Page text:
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DPereyra says
As ichurakov mentioned, just this: wp_enqueue_script("jquery");

No “deregister”, no “register”, just the wp_enqueue_script(“jquery”) is enough, I never had a problem with it in any wp version.

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nCrafts says

As ichurakov mentioned, just this: wp_enqueue_script("jquery"); No “deregister”, no “register”, just the wp_enqueue_script(“jquery”) is enough, I never had a problem with it in any wp version.

Using plain enqueue will not give an error, but there is a change that the user might end up loading jQuery multiple times if he is using an assortment of plugins.

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OriginalEXE says


As ichurakov mentioned, just this: wp_enqueue_script("jquery"); No “deregister”, no “register”, just the wp_enqueue_script(“jquery”) is enough, I never had a problem with it in any wp version.
Using plain enqueue will not give an error, but there is a change that the user might end up loading jQuery multiple times if he is using an assortment of plugins.
Wrong, you can have wp_enqueue_script(“jquery”) 1000 times, only once will jQuery be called, that’s the beauty of it :)
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Typps says

Thanks for the answers… But is there any developer online who used a correct include in a plugin which was accepted on CC? Can he/she please tell us the exact way of doing this? I am still confused how should I include the jquery js at the begiing of my plugin withour breaking other plugins or the theme. Thanks

From your initial post, it appears that you are deregistering jquery to register a custom version of jquery. This can potentially break other plugins and themes. So try not to do that. Limit your deregistrations to scripts that are specific to your plugin. Jquery on the other hand is included by default in wordpress and it’s something that most plugins/themes rely on.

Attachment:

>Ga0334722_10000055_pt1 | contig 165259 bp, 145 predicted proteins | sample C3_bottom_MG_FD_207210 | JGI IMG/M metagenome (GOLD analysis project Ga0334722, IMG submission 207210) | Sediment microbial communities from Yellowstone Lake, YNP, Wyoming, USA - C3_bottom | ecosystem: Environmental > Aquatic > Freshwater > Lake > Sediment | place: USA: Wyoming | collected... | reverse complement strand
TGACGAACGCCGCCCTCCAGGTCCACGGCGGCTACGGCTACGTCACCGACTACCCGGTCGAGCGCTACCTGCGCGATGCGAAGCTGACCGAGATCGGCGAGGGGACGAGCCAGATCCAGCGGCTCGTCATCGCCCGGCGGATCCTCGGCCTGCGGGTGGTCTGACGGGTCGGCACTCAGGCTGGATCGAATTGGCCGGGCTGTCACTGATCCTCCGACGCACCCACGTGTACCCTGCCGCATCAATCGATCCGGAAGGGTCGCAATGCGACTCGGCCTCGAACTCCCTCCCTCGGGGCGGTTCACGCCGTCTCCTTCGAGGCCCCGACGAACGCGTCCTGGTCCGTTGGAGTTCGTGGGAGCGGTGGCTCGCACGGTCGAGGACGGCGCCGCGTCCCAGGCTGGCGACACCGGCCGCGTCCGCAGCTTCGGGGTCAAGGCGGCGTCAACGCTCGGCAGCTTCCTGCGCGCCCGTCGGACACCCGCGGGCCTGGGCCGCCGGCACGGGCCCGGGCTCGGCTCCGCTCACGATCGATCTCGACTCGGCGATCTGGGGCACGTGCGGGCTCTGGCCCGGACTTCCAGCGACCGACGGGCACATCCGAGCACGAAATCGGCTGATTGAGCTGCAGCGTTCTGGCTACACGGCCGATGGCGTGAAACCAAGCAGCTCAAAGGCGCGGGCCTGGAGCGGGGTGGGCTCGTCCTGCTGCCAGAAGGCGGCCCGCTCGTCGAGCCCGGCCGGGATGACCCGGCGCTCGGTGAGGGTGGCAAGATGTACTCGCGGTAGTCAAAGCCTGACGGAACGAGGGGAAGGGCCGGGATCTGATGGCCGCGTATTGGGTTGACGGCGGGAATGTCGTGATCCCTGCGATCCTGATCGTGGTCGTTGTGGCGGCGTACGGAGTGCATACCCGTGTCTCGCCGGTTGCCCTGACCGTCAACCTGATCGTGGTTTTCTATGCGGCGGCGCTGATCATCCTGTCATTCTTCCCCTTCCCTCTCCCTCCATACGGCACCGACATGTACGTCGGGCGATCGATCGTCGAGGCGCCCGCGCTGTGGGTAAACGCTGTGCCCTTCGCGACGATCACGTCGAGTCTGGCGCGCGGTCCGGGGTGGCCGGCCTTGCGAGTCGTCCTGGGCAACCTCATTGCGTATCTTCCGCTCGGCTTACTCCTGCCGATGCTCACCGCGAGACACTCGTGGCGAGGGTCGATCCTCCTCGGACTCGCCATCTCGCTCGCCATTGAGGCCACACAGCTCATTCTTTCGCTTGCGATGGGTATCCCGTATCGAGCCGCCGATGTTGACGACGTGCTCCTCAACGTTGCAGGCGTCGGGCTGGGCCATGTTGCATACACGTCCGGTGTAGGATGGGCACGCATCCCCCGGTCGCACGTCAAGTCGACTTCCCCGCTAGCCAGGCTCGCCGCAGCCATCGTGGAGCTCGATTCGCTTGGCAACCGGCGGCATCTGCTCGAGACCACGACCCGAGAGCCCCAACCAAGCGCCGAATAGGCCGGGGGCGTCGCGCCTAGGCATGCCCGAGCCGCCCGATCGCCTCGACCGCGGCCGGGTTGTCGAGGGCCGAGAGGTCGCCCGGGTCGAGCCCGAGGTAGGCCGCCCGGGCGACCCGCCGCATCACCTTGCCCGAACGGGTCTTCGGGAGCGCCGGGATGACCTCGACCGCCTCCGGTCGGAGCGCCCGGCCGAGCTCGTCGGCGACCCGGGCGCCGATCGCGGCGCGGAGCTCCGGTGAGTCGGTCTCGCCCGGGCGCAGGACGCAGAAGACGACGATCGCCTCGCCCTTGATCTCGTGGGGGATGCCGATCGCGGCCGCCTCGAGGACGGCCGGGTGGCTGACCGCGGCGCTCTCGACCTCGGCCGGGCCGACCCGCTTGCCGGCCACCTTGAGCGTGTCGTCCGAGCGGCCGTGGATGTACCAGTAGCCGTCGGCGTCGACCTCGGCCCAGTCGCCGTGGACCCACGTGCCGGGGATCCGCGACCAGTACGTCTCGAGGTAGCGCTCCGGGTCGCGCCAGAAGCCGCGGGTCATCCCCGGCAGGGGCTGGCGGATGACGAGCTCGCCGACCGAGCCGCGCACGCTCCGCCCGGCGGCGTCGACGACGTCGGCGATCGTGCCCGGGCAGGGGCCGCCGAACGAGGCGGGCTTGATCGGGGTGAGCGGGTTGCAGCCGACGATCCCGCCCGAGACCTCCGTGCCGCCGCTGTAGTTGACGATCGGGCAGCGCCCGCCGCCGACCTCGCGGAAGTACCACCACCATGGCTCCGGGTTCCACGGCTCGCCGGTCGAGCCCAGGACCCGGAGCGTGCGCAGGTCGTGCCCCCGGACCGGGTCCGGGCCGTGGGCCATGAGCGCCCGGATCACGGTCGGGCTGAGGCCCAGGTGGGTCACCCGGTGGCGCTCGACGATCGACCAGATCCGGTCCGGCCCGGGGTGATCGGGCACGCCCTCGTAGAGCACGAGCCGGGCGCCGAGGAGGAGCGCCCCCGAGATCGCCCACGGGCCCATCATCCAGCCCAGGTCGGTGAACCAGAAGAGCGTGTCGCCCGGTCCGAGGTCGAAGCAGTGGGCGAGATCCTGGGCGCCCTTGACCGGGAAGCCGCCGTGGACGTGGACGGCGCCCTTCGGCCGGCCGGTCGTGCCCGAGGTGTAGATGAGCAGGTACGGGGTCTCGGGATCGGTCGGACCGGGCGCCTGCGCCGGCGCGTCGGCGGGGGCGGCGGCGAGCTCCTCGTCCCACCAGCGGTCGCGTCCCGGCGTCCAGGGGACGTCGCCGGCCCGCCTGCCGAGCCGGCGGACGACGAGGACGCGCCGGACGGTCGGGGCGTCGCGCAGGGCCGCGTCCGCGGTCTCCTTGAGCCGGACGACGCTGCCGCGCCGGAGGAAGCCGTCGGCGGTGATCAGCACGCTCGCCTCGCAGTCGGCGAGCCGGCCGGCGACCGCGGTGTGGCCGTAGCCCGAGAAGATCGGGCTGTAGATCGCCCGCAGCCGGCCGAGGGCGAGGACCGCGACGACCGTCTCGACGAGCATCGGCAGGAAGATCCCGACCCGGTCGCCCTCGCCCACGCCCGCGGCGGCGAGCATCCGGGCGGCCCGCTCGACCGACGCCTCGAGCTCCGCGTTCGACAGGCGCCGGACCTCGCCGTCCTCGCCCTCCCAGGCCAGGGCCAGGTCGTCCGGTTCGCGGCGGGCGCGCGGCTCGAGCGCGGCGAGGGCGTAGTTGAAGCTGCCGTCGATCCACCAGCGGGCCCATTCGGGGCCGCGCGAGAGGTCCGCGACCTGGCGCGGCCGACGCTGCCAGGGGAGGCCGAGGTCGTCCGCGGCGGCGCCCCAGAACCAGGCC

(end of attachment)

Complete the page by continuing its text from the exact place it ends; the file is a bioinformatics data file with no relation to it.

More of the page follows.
As already suggested, wp_enqueue_script is your friend here.

For the record, jquery not available in versions below 3.5 is not true. You can download one of the older archieves to verify, look in the following path : wp-includes\js. Probably been bundled since wp 2.6. Of course the version number of jquery will vary as the wordpress version gets older, but IMHO that is a problem best solved by the user, i.e. upgrading their version of wordpress.

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nCrafts says



As ichurakov mentioned, just this: wp_enqueue_script("jquery"); No “deregister”, no “register”, just the wp_enqueue_script(“jquery”) is enough, I never had a problem with it in any wp version.
Using plain enqueue will not give an error, but there is a change that the user might end up loading jQuery multiple times if he is using an assortment of plugins.
Wrong, you can have wp_enqueue_script(“jquery”) 1000 times, only once will jQuery be called, that’s the beauty of it :)

Yes, found out :D

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greenline says
That’s the way I was using it in my plugin: wp_enqueue_script("jquery");

No de-register, no register, at all. I only used the above piece of code. But from rejection email, I understood that was not the correct way of including jquery, that’s why I asked. But maybe that’s the standard rejection email, so…I think I will not modify my include line.

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ichurakov says

2greenline. This is correct way of including jQuery. Just resubmit your item saying that you use WP native jQuery and not de- re- register it.

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greenline says

I did that and my item was accepted, thank you!

Now: how do I do that for google maps api? In a buyer’s website who uses my plugin, there is a warning saying:
Warning: you have included the Google Maps API multiple times on this page. This may cause unexpected errors.
And the map controls are not rendered correctly indeed.

Now, how should I check in my plugin if there is a http://maps.googleapis.com/maps/api/... already included?

And what if there is version included by another plugin, but I want to use the latest google map api? How do I do that without breaking another plugins?

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greenline says

One more thing: I want to create a user (in my wordpress live preview website) and I want to give this user the permission to see only a plugin’s settings admin page (without access to editing any other thing in the wordpress admin panel). How do I do that?

The purpose is to allow them to see live the plugin’s back-end settings before buying.

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